ATSF FP45 93


Santa Fe FP45 93 began life in December 1967 as Santa Fe 103. In early 1968, John Lucas caught 103 and a sister running back-to-back on the point of Train 18, the eastbound Super Chief/El Capitan at Dalies, NM.
The 103 was renumbered 5943 in March 1970 as part of the 1969/70 general renumbering. Steve Hoskins caught the unit hobnobing with an earlier generation of F at Los Angeles, CA in 1970.
The 5943 was about to depart Dearborn Station with the last westbound San Francisco Chief on April 30, 1971 when Gerry Putz snapped its portrait. Amtrak began operations the following day, and 5943 and her sisters would soon be reassigned to freight duties.
The 5943 lost its steam generator and was repainted into the blue and yellow pinstripe scheme in late 1971 or early 1972. It was one of seven FP45's to receive this scheme before the blue and yellow warbonnet was introduced in June 1972. Jay Roberts found a solid set of pinstriped cowls consisting of 5943, an F45, and another FP45 standing near the Barstow, CA depot on February 26, 1972.
At some point in the 70's, the original passenger 57:20 gear ratio was changed to a still-speedy 59:18, which could be put to good use on the 79 mph "Super C," an expedited Chicago - Los Angeles piggyback train. Charles Lange captured the rare spectacle of three pinstriped FP45's on one train as 5943, 5946, and 5941 lift the eastbound Super C over Cajon Pass at Sullivan's Curve on July 9, 1972. Within a few years, all three were repainted into the blue and yellow warbonnet scheme.
In April 1980, 5943 was rebuilt in the Santa Fe shops at San Bernardino, CA. The gyralight between the numberboards was removed, and the fixed headlight was relocated from the nose door to the former gyralight location. The 5943 and 5945 were the only FP45's whose fixed headlights were relocated in this fashion; the rest kept their headlights in the nose door. A year after its rebuild, 5943 shows off its new look at Topeka, KS on May 27, 1981. The unit and two sisters were piloting a Director's Special from Kansas City to Emporia via Topeka that day under the symbol DSW BG-9. Later in the day, the special lays down a diesel contrail as it highballs through Pauline, KS. Note the Automatic Train Stop shoe on 5943's front journal. Bob Helling recorded both views.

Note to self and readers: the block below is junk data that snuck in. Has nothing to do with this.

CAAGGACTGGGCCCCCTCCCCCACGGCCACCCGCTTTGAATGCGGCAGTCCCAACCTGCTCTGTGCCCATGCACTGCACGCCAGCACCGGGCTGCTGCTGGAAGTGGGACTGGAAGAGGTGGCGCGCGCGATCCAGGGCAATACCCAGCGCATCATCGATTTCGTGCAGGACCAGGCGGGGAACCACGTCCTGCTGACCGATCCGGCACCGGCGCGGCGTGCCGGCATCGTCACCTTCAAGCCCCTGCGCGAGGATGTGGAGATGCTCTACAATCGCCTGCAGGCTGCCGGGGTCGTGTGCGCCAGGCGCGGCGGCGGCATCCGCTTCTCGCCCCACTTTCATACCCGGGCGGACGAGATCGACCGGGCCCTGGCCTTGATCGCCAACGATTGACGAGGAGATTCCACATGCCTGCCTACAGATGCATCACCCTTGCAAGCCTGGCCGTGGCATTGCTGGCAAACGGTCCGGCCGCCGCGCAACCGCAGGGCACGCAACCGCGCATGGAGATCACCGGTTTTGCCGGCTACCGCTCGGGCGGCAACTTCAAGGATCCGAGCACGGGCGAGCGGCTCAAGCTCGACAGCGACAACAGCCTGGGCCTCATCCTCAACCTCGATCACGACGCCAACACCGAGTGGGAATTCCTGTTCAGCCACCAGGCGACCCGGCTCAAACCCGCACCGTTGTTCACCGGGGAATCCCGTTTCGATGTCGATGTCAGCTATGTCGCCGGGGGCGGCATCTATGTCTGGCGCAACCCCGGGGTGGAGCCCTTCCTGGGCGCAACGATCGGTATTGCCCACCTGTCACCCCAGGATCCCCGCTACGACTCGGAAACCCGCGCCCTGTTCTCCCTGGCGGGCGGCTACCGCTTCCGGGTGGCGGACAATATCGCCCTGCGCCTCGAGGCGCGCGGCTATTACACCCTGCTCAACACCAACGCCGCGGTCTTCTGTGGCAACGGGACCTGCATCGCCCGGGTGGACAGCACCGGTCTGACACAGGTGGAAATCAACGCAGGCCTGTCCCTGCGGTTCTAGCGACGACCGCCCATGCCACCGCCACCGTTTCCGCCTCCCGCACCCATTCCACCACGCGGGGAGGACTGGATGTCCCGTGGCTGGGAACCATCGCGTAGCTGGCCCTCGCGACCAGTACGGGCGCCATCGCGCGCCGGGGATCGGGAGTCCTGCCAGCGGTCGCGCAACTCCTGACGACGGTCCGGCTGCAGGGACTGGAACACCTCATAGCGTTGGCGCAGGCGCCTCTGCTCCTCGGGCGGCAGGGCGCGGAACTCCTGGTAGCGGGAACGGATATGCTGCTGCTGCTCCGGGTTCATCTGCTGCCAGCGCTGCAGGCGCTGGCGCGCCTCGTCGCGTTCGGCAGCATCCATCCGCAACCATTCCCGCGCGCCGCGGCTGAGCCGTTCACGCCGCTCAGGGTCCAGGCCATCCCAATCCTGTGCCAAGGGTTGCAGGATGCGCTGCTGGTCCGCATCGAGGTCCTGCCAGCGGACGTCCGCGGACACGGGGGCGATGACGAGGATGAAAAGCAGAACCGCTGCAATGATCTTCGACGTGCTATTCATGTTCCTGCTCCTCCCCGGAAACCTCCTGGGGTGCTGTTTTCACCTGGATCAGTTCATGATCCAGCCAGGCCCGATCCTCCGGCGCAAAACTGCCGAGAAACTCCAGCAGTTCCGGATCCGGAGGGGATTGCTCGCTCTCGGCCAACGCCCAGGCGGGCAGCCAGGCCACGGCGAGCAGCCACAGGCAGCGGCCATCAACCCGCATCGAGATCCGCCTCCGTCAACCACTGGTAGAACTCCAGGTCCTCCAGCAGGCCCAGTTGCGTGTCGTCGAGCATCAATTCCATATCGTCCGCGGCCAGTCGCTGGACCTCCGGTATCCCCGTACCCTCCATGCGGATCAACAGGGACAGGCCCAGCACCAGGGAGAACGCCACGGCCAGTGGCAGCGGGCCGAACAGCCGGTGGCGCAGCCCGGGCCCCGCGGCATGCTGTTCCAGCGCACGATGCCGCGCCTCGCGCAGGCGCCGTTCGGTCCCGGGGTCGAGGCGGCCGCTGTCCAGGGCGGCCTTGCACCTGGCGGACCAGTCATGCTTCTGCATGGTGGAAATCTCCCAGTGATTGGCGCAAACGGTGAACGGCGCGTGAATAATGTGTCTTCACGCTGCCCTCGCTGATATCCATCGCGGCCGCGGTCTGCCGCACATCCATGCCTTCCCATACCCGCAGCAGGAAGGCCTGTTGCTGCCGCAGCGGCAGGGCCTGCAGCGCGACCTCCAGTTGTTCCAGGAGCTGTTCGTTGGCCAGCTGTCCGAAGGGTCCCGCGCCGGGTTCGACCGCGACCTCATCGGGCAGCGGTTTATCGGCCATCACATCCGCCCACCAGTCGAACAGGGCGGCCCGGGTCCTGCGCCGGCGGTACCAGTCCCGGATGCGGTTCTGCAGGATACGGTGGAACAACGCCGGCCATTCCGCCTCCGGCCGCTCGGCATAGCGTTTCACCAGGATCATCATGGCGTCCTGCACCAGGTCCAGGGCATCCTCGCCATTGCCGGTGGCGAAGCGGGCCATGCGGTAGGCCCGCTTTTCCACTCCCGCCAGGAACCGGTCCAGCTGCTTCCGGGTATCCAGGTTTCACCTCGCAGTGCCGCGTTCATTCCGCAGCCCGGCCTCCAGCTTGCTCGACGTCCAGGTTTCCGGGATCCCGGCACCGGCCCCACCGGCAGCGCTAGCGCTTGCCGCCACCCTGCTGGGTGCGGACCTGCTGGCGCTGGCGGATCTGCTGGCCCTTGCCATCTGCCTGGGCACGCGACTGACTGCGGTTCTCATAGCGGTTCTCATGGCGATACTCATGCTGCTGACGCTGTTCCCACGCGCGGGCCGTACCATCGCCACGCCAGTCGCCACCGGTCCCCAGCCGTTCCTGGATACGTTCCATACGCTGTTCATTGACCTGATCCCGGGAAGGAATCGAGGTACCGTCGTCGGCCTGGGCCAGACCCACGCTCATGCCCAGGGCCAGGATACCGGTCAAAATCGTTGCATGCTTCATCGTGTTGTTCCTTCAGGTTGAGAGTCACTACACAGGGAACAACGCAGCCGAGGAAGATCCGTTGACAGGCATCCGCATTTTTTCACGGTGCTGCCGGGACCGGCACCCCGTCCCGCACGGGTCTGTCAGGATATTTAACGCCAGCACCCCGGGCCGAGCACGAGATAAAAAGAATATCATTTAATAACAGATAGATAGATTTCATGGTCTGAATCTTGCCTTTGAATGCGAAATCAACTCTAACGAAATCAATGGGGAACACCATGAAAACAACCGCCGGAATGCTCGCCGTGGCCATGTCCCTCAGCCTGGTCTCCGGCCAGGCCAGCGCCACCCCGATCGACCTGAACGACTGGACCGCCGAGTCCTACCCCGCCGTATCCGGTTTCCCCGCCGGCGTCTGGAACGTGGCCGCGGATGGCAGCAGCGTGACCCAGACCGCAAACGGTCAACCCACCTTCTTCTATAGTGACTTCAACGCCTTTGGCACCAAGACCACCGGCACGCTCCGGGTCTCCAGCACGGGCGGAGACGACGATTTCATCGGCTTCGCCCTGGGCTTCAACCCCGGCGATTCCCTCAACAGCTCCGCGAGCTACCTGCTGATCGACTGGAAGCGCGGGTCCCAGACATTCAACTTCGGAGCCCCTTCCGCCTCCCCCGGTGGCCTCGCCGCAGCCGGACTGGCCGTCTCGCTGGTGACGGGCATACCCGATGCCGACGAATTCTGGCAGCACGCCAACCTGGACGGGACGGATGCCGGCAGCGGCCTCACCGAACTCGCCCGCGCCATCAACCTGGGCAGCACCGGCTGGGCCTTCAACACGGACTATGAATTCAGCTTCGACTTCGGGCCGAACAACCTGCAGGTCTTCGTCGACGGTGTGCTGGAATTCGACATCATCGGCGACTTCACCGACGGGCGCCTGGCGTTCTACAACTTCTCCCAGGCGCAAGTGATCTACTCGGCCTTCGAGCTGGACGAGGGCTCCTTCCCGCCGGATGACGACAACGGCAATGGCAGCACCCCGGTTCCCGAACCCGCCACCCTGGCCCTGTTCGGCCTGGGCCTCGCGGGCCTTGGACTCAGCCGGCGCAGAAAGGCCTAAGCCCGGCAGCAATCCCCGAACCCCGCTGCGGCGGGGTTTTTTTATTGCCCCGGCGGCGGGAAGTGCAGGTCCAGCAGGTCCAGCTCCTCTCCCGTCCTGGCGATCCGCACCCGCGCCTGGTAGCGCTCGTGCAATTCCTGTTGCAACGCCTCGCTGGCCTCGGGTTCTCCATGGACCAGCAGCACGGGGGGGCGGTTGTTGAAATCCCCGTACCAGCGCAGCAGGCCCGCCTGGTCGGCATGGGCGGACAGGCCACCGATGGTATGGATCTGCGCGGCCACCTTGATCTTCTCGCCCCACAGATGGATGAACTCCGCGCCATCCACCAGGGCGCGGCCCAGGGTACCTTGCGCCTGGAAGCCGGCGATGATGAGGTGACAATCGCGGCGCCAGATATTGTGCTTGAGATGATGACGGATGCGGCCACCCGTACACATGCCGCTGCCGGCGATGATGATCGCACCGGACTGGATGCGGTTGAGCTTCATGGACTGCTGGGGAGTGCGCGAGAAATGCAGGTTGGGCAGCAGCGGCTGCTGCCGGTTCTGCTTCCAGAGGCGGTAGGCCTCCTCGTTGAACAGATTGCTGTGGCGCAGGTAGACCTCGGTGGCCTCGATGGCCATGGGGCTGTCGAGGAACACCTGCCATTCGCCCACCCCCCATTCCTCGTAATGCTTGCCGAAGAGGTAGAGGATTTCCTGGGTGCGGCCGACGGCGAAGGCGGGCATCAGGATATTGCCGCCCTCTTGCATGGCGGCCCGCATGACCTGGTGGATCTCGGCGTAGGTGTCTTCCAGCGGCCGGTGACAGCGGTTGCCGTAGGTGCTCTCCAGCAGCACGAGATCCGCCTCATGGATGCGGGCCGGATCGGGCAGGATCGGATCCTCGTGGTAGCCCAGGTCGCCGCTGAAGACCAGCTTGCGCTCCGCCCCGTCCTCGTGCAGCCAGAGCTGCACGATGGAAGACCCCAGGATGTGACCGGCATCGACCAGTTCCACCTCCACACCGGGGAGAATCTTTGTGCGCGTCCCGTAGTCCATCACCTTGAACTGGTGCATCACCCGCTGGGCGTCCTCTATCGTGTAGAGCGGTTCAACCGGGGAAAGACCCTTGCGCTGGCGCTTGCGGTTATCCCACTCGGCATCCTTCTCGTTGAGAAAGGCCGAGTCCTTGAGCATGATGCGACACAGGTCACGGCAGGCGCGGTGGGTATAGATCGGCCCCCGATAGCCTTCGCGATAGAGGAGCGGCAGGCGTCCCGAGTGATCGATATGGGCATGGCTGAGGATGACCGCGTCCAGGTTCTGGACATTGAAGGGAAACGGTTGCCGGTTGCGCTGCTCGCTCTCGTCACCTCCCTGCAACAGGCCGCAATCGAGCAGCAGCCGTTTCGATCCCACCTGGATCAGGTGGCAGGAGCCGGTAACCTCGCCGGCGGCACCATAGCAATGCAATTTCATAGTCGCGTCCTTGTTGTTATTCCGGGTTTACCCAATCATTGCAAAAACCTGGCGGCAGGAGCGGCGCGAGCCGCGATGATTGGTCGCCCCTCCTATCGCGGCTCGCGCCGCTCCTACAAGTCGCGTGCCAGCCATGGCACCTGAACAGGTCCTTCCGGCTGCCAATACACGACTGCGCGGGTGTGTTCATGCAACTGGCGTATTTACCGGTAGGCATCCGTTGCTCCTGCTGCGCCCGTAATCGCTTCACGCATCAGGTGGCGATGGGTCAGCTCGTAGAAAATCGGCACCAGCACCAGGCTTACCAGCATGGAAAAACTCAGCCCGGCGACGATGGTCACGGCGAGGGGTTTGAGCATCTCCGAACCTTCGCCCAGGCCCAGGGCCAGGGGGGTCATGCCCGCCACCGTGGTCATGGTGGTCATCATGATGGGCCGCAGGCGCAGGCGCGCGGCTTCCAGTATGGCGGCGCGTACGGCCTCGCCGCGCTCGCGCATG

When there wasn't a director's special to run, an FP45 was just another freight unit in the early 80's. Four months and a layer of grime after the previous photos, 5943 was leading a mixed freight westbound through Abo Canyon in New Mexico.
In early 1982, the railroad decided to renumber the rebuilt FP45's into the 5990-series, and the 5943 became the 5993. In 1986, the locomotive was painted into the short-lived SPSF red and yellow scheme. The scheme was especially short-lived on 5993; the unit was back in blue and yellow within two years. Chris Kinoshita found the unit at San Bernardino on March 9, 1986. Note that the black roofline extends down to the bottom of the radiator intake grills. On most other SPSF-painted cowls, the black ended at the 45-degree bend in the sheetmetal.
The 5993 didn't spend long in SPSF paint. By 1988 it was back in blue and yellow. Joe Blackwell photographed it leading an eastbound out of Tunnel 3 above Bealville, CA on Tehachapi Pass in February 1989 ahead of a U36C still painted in the obsolete red and yellow scheme.
By the time the photo at left was taken in September 1989, FP45's in blue and yellow were getting scarce as well. Half of the eight surviving FP45's had already been repainted into Superfleet red and silver warbonnet by this date. 5993 was the second-to-last FP45 repainted in red and silver. By this date, 5993's gear ratio had also been changed to a more typical freight locomotive ratio of 62:15.